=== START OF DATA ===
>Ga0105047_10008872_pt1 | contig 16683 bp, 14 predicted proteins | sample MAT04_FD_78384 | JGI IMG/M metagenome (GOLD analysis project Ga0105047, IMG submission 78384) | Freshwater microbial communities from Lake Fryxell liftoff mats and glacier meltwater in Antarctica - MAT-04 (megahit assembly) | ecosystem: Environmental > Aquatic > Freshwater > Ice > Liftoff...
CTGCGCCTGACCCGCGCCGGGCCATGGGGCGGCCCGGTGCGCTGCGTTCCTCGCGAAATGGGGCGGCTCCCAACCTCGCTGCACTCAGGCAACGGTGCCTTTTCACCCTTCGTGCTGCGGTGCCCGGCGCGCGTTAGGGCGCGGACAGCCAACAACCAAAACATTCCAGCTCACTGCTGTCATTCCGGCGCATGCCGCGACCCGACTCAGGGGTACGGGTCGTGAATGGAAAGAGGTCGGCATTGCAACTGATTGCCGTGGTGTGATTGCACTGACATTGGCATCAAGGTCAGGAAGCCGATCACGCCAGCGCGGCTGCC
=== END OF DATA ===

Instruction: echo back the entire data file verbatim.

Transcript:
>Ga0105047_10008872_pt1 | contig 16683 bp, 14 predicted proteins | sample MAT04_FD_78384 | JGI IMG/M metagenome (GOLD analysis project Ga0105047, IMG submission 78384) | Freshwater microbial communities from Lake Fryxell liftoff mats and glacier meltwater in Antarctica - MAT-04 (megahit assembly) | ecosystem: Environmental > Aquatic > Freshwater > Ice > Liftoff...
CTGCGCCTGACCCGCGCCGGGCCATGGGGCGGCCCGGTGCGCTGCGTTCCTCGCGAAATGGGGCGGCTCCCAACCTCGCTGCACTCAGGCAACGGTGCCTTTTCACCCTTCGTGCTGCGGTGCCCGGCGCGCGTTAGGGCGCGGACAGCCAACAACCAAAACATTCCAGCTCACTGCTGTCATTCCGGCGCATGCCGCGACCCGACTCAGGGGTACGGGTCGTGAATGGAAAGAGGTCGGCATTGCAACTGATTGCCGTGGTGTGATTGCACTGACATTGGCATCAAGGTCAGGAAGCCGATCACGCCAGCGCGGCTGCC